Graphic Courtesy Lux Research

“CSP Has Fallen By The Wayside” But May Come Back Big By 2020

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Originally published on The ECO Report.


In 2010, concentrating solar power (CSP) projects like Ivanpah were heralded as the future of utility-scale solar projects. Spain and the US led the world in the development of this technology. Since then, they have largely fallen to the wayside in the wake of inexpensive photovoltaics (PV) and presently survive in niche applications. The average CSP system costs 37% to 60% more than a comparable PV system. A new report from Lux Research predicts this will continue until CSP providers develop components that operate at high temperatures, integrate low-cost thermal energy storage (TES), reduce materials, and maintain system performance.

“CSP has fallen by the wayside of the solar industry after attracting huge amounts of government and investor money in 2010 and 2011. But the industry can still bring the technology back to the forefront for utility-scale, stand-alone power applications,” said Ed Cahill, Lux Research Associate and the lead author of the report titled, “Turning Up the Heat on Advanced Concentrating Solar Components.”

“Corporations need to invest in the development of advanced CSP components today, to bring CSP to a competitive level with PV before it falls too far behind.”

Power towers could already successfully compete with utility-scale multicrystalline silicon (mc-Si) if they could secure larger projects that integrate thermal energy storage Unfortunately this also triples the up-front capital expenditure, making it nearly impossible to secure project financing without significant government support.

BrightSource’s Ivanpah, SolarReserve’s Crescent Dunes, and Abengoa’s Solana received $3.7 billion in US federal loan guarantees, but this type of funding is no longer available.

Consequently, BrightSource’s Rio Mesa, Hidden Hills, and Palen projects have all been cancelled. Companies like BrightSource and Solar Reserves are too small to advance CSP to the next level without additional funding.

There are a number of large power companies — like GDF Suez, NRG, and E.On — that both have the resources and have demonstrated their appetite for large CSP projects. Nevertheless, the next few years look bleak for CSP. There are specialized markets in places like South Africa, Saudi Arabia, and Chile, but most of the world is choosing PV. By 2012, the global demand for PV had increased to 30.7 GW, while CSP only rose to only 1.18 GW.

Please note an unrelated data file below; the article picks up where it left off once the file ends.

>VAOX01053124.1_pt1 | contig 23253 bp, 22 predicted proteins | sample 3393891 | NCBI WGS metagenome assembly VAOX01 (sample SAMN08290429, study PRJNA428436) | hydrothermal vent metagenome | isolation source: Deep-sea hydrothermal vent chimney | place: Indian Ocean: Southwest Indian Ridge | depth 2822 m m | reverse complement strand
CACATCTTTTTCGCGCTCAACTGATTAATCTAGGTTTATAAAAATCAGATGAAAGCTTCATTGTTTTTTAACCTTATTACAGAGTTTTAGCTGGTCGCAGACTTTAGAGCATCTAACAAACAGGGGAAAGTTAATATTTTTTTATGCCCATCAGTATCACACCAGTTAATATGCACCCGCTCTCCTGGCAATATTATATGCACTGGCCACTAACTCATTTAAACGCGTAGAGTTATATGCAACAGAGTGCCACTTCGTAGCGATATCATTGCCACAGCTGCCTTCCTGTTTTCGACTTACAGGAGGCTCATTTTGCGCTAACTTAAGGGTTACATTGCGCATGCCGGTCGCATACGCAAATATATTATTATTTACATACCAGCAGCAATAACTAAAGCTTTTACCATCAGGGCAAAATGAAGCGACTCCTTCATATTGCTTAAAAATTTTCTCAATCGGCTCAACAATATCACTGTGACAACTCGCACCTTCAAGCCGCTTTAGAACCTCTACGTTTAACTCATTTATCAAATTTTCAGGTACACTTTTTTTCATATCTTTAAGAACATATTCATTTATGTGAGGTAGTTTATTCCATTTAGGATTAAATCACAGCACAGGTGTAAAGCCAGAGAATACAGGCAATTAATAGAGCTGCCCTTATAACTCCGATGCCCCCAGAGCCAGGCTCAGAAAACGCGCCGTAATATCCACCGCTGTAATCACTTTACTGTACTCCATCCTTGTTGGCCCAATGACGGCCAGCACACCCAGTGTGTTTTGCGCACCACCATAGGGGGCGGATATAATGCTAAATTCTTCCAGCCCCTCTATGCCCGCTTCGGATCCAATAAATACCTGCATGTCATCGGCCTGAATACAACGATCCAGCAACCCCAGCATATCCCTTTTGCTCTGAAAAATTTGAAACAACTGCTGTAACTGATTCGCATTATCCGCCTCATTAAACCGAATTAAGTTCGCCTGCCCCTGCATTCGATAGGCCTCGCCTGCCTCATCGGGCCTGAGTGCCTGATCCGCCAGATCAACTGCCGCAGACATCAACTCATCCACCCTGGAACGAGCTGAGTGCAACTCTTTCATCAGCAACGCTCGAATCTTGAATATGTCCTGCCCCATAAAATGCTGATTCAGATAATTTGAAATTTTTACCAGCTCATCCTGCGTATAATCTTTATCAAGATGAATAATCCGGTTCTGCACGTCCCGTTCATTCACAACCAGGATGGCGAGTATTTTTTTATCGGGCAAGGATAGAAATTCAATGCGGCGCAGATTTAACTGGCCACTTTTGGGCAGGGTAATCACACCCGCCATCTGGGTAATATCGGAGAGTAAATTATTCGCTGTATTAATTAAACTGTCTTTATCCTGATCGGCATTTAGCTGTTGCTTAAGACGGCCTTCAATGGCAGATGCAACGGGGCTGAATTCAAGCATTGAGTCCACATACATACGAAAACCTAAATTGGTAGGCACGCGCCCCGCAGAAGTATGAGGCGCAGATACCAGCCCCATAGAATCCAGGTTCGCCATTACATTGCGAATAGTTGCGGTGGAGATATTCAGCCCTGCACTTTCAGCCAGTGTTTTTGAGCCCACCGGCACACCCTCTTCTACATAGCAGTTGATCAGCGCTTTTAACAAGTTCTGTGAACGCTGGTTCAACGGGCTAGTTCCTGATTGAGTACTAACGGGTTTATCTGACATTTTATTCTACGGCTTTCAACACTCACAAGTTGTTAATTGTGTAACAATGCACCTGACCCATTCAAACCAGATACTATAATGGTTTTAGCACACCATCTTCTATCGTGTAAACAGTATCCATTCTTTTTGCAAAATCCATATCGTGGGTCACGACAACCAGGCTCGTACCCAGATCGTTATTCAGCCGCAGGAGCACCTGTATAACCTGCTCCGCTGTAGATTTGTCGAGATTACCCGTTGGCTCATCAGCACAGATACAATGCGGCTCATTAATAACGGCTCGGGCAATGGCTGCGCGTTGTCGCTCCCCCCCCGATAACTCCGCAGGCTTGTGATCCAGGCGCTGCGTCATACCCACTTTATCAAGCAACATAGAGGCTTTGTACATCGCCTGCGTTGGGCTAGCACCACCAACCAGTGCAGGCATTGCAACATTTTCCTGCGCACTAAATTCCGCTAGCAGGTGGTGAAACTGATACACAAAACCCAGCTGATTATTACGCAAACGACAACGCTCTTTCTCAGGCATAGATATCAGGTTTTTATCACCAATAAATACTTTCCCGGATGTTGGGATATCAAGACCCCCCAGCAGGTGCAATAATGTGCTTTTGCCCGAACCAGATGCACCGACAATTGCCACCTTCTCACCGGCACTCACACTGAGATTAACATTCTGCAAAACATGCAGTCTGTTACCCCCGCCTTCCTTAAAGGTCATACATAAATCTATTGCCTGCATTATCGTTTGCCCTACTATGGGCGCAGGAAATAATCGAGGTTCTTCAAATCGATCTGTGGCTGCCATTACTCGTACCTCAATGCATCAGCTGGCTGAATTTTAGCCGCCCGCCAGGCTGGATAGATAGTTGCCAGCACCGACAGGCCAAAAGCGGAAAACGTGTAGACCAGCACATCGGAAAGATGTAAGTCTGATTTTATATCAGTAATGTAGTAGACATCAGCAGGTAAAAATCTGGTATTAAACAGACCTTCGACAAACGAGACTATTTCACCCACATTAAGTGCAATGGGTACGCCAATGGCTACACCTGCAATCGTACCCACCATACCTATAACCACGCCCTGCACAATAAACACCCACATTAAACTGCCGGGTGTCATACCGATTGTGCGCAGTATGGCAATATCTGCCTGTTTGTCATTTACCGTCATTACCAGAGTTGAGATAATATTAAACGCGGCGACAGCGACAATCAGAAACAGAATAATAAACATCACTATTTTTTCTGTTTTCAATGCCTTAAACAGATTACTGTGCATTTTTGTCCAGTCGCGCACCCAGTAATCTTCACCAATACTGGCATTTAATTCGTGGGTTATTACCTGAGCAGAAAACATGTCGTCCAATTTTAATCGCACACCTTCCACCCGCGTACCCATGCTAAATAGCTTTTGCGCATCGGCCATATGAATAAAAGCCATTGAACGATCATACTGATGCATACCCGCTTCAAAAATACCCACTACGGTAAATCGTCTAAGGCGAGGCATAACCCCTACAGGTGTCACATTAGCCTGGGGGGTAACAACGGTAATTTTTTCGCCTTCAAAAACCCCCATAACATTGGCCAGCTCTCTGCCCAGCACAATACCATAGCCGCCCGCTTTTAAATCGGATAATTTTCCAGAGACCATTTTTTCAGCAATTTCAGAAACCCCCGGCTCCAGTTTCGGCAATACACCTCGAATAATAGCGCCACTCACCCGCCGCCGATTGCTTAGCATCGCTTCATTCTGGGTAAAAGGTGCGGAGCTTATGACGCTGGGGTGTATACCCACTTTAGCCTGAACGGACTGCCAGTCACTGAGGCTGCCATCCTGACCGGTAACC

However, by 2020, Lux Research says that a number of new technologies will make it possible for CSP to successfully compete with PV.

Sectors to Watch (from Lux’s press release):

Thermal energy storage (TES) are among the top targets for cost reduction. Today’s CSP system costs are 37% to 60% higher than mc-Si without TES – and 300% to 600% higher with 14 hours of TES. Storage is among the largest portions of the system cost stack, and will be a primary target for advanced system components.

Advanced power towers will win for large projects. Supercritical steam systems are the most likely to come to fruition by 2020. The next step for power towers will likely be toward Air Brayton and supercritical CO2 systems that can beat mc-Si’s LCOE by 31% and 33%, respectively.

Fresnel reflector systems are best for small projects. Linear Fresnel reflectors with molten salt heat transfer fluid can undercut mc-Si’s LCOE by 6% and have the most potential to dominate smaller CSP projects and alternative applications like integrated solar combined cycle (ISCC), industrial heat, enhanced oil recovery (EOR) and water purification applications.

(Graphic at top of page courtesy Lux Research, Inc)

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Roy L Hales

is the President of Cortes Community Radio , CKTZ 89.5 FM, where he has hosted a half hour program since 2014, and editor of the Cortes Currents (formerly the ECOreport), a website dedicated to exploring how our lifestyle choices and technologies affect the West Coast of British Columbia. He is a research junkie who has written over 2,000 articles since he was first published in 1982. Roy lives on Cortes Island, BC, Canada.

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